You read: “Whole-grain mini-sub sandwhich.” This product label should make any mom feel good about her purchase. But you’d be surprised if you volunteered for lunch duty at your kid’s school. Browse the rows of tables and see what kids are eating. Read the packaging. Then, look to see what is left over after the Chips-Ahoy! Cookies, Sugar-free Jello and Tropical Punch Kool-Aid are consumed. It’s that whole-grain mini-sub made with lean ham! With all the chit-chatter and freedom to start with dessert(s), kids wrap up their 20-30 minute eating session without digesting the only item with some real nutrients. The protein, whole-grain, dairy and vitamins are deposited in the trash bin. Now back to the classroom…

Teachers, parents and scientists have long debated the affects of sugar, aspertame and red dye on young kids. Without getting into that “un-dye-ing” arguement, let’s think for a minute about whether we would want the reverse as parents. What if teacher called you at noon to pick up our kid? They have just consumed about 21 grams of sugar and now you need to spend the next 3 hours working with your kid on a long-division packet and create a skit about algae reproduction! Now imagine how productive that afternoon would have been for your kid at school. Remember this is territory that most teachers stay out of. They deal with the cards they’ve been dealt and don’t cross that line of “parenting advice”.

That Parent: Figures her kid is lucky she has time to pack backpacks, get kids to school, remember all of the doctor’s appointments, help with homework, do the grocery shopping, and make sure the food even gets to school. Packing a fancy gourmet lunch for a 7-year-old is not on the top half of her list of important things to do or think about.

Favorite Parent: Tests at home. Give your kid 30 minutes to eat a lunch similar to what you pack for school and see what happens. You might see that they don’t like half of it and would rather starve. You might see them go into a sugar-coma after drinking red Kool-Aid. You might see that they eat their food and behave normally, but are hungry 15 minutes later and crave something else. Next, ask your kid’s teacher if he complains of being hungry, thirsty, constipated or tired after lunch. Perhaps the leftover turkey or halloween candy was something she wanted to mention, but didn’t want to offend. By bringing it up, you are telling the teacher that you care about your kid’s diet and performance in class.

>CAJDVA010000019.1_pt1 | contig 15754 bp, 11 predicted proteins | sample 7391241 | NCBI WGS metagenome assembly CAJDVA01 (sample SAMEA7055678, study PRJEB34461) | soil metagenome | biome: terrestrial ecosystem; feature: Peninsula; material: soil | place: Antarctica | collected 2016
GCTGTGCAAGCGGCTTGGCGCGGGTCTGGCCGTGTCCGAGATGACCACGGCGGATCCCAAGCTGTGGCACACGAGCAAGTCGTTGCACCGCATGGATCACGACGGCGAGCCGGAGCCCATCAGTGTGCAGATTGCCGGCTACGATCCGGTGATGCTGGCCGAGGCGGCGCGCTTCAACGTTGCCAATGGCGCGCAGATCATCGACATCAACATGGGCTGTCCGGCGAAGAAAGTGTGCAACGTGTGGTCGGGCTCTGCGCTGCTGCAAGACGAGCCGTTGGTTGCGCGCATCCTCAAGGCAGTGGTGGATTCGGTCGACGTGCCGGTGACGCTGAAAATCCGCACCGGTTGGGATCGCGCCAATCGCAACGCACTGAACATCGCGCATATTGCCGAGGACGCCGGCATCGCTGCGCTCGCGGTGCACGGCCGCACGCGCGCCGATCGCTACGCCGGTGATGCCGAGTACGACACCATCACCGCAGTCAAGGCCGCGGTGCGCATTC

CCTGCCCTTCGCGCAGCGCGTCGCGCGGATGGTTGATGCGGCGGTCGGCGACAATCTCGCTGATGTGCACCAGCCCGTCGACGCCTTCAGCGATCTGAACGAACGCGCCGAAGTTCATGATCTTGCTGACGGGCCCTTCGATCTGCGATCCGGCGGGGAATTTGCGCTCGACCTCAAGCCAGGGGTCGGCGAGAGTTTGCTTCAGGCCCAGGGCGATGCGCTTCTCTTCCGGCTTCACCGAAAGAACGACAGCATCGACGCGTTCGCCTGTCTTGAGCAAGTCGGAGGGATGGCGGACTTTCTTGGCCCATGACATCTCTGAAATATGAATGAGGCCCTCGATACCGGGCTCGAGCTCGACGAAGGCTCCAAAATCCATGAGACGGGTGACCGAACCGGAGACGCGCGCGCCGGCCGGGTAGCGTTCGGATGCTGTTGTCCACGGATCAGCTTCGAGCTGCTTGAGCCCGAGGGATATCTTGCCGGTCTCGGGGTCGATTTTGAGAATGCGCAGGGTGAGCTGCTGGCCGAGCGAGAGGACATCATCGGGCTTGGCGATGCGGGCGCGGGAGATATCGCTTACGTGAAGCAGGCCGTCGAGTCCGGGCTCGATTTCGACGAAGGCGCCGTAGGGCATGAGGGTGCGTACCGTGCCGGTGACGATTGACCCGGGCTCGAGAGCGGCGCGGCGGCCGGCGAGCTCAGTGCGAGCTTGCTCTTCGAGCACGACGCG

Filed under: asking for help, , , ,

“Boys Will Be Boys?” Cliche Excuses Roll Off the Tongues of Teachers & Parents Alike.

There’s this age-old joke at my son’s school about how the entire Lost & Found bin is full of clothing from one family. A family with three boys. A family of three “wild” boys. So wild, they can’t remember to pick up a jacket after recess. They leave their books behind. Their lunchboxes mysteriously stake out vacant spots in bathroom stalls. And who should bring up the touchy subject that one day, these three boys may want to improve their executive functioning skills? The teacher. And guess what she was told? “Boys Will Be Boys.”

It’s true that the boys in class will get away with one more shove and even some dramatic fight scenes at recess. But that inevitable response, “Boys Will Be Boys”, sends everyone back 40 years. The short saying ends all conversation around how parents and teachers can help a young boy overcome behavior that may be unique to him and a few friends. Rarely is a teacher expressing a concern about ALL the boys in class. If she talks to you, it’s likely about your guy. Don’t stop the conversation before it can start.